ANC 6D voted on Monday night to support the historic landmark nomination
of the old Market Deli at 1st and L
, lending their "great weight" to the application
to save the wood-framed building constructed in 1885, which 6D07 commissioner David Garber (who helped prepare the nomination) has described as being the only remaining wood frame corner store in existence south of the freeway.
In moving the motion, Garber mentioned "vocal" support both for and against the nomination; two of the three 6D07 residents in the audience who spoke to the issue were against saving the building, with the third supporting it as long as it doesn't mean the building will just sit there in its current state (all of them live in the Velocity
condo building across the street). Also speaking from the audience was an employee of Akridge (Dodd Walker
a Mr. Walker, whose first name I didn't catch
), which now owns the lot. He indicated that Akridge is not in favor of this nomination, and mentioned that there were surveys done of historic buildings in the neighborhood back when the ballpark was first proposed that went through the Historic Preservation Office and the DC Preservation League, and there was no move at that time to landmark the building. (I should note that I do not recall any studies like this, but if they happened anytime before 2006 I was not steeped enough in the city's planning and preservation processes to have necessarily been aware of them.)
Commissioner Roger Moffatt was unhappy that the Akridge rep didn't bring any copies of these reports, and Garber was skeptical that they existed at all (referring to "these supposed reports"). Commissioner Andy Litsky felt that if these reports are available, the ANC should be able to study them in order to have more information before taking a vote that would throw the fabled great weight of the commission behind the application.
Michael Stevens of the Capitol Riverfront BID spoke to agree with Litsky, saying that the commission should take time to look at all the available information, and that perhaps a community meeting to discuss the nomination should be scheduled (if the Historic Preservation Review Board could postpone the April 28 hearing). Stevens also mentioned that he was historic preservation officer for the city of Dallas for five years, shepherding many landmarking cases through the city's process, and that he does not believe that the Market Deli would qualify for landmarking status.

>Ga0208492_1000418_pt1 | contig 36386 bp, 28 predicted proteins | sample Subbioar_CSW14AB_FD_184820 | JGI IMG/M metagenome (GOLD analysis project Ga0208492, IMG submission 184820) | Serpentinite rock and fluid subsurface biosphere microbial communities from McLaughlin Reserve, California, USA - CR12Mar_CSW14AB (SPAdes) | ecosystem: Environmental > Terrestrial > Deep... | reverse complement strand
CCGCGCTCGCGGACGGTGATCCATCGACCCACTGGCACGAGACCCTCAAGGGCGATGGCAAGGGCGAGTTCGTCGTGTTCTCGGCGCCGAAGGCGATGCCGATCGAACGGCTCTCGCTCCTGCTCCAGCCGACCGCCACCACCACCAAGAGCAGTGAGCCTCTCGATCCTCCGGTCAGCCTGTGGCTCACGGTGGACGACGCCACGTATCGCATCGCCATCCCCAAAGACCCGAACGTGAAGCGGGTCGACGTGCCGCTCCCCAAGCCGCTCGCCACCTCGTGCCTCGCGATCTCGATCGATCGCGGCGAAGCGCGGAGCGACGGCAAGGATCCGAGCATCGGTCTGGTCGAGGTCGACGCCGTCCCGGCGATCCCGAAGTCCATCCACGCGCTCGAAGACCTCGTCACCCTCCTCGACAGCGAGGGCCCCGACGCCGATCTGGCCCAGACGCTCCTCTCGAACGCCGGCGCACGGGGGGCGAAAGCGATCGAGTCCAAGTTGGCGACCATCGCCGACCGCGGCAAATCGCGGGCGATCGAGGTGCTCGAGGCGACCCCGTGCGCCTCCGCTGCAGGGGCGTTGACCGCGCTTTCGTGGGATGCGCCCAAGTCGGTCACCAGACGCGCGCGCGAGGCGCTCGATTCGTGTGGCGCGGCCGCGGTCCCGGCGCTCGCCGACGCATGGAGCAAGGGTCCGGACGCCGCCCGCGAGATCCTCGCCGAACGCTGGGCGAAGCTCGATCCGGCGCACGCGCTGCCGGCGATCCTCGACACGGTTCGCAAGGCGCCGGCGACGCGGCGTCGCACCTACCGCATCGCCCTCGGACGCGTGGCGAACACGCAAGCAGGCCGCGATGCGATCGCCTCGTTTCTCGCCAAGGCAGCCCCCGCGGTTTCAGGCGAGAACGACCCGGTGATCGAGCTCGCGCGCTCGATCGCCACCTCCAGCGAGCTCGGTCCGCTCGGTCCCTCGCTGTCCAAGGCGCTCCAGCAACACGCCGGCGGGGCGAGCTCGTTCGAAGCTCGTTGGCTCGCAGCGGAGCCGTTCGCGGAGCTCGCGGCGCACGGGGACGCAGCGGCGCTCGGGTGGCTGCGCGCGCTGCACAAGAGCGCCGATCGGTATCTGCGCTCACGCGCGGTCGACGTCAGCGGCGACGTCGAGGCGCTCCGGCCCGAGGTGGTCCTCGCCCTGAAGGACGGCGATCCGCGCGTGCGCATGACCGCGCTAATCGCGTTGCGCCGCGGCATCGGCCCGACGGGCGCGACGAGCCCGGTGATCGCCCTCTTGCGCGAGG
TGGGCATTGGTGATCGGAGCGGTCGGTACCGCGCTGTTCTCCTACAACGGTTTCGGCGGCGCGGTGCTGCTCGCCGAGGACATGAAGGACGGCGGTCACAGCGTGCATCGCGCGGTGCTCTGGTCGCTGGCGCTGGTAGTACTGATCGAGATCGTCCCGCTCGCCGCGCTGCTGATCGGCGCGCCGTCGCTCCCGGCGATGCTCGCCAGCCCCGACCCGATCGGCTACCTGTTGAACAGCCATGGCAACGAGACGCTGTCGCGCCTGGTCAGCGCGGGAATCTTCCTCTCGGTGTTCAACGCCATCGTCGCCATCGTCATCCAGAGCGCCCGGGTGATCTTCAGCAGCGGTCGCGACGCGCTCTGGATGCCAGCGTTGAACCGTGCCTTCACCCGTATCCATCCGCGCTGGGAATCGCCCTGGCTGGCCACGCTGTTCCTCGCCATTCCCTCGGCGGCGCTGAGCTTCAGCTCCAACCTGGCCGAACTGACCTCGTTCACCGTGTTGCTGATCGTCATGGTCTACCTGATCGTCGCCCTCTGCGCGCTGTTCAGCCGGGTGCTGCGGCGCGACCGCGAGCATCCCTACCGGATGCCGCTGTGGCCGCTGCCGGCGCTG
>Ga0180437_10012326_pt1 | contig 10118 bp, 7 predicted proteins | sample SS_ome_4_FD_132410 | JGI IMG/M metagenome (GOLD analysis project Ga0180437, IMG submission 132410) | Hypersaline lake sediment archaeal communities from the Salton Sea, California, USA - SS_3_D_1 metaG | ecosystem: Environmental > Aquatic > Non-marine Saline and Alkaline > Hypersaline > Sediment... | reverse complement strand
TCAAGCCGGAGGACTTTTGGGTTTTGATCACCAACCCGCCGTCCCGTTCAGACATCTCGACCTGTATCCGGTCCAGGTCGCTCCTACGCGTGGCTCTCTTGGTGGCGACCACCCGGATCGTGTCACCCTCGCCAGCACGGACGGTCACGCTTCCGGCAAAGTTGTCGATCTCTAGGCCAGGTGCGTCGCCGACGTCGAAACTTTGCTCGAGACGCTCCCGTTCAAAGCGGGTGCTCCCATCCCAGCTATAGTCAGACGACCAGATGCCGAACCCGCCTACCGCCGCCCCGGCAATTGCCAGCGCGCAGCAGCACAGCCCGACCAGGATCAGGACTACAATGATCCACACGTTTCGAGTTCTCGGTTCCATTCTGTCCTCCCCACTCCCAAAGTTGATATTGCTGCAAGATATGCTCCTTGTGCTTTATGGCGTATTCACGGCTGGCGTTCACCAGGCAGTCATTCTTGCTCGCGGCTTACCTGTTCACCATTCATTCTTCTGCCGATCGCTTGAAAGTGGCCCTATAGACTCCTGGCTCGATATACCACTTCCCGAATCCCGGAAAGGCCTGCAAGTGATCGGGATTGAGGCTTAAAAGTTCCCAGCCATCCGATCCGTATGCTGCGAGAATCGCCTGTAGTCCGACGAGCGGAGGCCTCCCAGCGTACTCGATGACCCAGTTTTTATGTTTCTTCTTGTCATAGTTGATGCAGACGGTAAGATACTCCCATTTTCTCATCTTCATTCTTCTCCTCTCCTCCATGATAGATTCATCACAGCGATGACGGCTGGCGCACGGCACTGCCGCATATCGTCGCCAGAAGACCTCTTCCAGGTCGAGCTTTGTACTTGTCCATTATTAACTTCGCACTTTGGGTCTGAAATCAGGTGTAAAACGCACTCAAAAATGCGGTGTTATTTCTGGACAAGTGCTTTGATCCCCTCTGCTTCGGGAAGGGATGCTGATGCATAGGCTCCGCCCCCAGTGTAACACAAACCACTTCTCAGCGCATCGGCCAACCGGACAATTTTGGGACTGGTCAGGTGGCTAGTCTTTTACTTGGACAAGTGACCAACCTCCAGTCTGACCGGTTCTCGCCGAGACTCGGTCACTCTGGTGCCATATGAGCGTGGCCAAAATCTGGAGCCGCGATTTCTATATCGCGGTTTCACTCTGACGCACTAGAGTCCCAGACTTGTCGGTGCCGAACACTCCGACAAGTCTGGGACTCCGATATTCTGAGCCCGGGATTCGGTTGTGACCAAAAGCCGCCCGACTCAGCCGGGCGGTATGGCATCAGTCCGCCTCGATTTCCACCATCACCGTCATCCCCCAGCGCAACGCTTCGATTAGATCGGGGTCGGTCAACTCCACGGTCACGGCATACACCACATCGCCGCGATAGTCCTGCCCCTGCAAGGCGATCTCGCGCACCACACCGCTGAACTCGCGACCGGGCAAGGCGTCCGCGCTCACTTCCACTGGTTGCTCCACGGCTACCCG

[Adding this after initial posting, because I missed it in my notes but didn't want to not include it.] Commissioner Ron McBee mentioned that he knows of one restaurant (unnamed) that is interested in buying the building, which would speed the process of getting the corner perked up (since as of now Akridge has no immediate plans to develop this site). McBee also said that he's not a historian, and would vote the motion forward so that the Historic Preservation Review Board could act on the nomination.
In the end, the commission voted 5-0-2 to support the nomination, with commissioners Litsky and Bob Craycraft abstaining.
The Historic Preservation Review Board will hear this nomination on April 28--the staff recommendation on the nomination should be available on the HPRB web site on April 22. I'm also trying to track down the studies mentioned at tonight's meeting.
(I'll have more from the 6D meeting over the next few days, but figured I'd start with the item that is probably of most interest.)
[UPDATED here and there to clean up some messiness.]
UPDATE II: According to a source I've talked to in the Office of Planning, apparently the survey referenced by Mr. Walker of Akridge was an informal ("windshield") survey done of buildings in the ballpark area by the Historic Preservation Office to look for any buildings that might be candidates for landmark designation, and no written documentation was created.